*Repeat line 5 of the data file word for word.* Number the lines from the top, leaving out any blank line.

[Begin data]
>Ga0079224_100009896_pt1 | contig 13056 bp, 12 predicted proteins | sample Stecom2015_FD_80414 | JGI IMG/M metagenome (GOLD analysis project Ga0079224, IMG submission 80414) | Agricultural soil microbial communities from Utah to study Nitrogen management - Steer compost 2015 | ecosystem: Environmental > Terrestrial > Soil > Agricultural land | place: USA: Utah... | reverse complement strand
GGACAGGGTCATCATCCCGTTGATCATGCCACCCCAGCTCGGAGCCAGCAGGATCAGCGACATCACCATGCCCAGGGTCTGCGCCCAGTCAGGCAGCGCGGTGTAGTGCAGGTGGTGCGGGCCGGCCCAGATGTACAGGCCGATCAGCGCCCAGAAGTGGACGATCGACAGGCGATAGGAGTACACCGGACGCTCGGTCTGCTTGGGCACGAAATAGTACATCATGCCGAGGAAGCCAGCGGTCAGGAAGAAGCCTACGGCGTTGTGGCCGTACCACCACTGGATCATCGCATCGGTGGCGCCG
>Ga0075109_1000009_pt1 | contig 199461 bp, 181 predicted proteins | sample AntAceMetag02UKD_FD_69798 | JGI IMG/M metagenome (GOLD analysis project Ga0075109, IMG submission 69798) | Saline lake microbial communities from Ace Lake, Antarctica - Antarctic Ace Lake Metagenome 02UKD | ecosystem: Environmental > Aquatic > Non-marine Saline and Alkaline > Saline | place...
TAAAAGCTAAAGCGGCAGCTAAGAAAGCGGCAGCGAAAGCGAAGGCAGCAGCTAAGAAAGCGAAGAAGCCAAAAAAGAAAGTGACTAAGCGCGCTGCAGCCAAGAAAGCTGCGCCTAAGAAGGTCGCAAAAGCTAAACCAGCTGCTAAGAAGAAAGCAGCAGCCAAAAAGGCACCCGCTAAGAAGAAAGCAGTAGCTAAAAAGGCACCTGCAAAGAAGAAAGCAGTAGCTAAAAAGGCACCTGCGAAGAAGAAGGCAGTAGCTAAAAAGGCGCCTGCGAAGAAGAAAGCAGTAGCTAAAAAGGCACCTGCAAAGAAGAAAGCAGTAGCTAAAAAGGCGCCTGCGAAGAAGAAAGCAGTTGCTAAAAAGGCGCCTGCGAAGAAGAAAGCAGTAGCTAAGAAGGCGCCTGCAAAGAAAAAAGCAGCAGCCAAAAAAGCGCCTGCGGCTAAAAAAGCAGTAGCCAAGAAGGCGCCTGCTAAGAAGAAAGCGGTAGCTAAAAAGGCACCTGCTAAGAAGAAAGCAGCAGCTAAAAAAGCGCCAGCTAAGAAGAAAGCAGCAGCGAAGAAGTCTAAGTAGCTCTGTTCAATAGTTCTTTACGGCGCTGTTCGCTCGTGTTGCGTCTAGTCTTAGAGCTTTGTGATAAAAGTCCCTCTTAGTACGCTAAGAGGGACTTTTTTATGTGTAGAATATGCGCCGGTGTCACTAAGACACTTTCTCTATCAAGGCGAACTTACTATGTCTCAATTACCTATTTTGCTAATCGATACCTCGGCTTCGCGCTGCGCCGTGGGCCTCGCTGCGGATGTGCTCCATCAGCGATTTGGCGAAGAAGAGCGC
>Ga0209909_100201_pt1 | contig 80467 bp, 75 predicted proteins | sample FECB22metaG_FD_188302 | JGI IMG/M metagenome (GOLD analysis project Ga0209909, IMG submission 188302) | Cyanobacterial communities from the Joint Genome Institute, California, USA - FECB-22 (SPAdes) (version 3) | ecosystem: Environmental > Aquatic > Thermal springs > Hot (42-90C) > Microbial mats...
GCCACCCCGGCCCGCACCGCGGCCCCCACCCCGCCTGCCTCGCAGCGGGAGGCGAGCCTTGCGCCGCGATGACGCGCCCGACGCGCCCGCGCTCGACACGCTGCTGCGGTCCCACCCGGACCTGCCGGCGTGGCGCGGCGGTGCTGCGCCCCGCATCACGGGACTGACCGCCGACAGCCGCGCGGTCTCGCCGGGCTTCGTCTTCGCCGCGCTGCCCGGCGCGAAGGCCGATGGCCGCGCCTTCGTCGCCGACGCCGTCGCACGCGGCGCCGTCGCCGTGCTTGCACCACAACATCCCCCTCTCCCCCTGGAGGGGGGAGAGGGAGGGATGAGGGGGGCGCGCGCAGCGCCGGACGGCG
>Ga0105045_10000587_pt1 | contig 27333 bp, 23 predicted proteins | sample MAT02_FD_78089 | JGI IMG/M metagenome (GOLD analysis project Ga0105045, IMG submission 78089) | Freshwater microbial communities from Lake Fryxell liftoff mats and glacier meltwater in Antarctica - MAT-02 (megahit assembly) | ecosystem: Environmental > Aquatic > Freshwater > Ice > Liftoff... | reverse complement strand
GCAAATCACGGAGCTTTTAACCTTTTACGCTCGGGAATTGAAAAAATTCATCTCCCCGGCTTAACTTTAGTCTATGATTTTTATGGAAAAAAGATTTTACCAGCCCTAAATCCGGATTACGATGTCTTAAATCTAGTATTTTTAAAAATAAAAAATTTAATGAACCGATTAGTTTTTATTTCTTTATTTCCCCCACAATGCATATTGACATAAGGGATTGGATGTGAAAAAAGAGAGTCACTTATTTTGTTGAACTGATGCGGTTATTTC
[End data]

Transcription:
>Ga0209909_100201_pt1 | contig 80467 bp, 75 predicted proteins | sample FECB22metaG_FD_188302 | JGI IMG/M metagenome (GOLD analysis project Ga0209909, IMG submission 188302) | Cyanobacterial communities from the Joint Genome Institute, California, USA - FECB-22 (SPAdes) (version 3) | ecosystem: Environmental > Aquatic > Thermal springs > Hot (42-90C) > Microbial mats...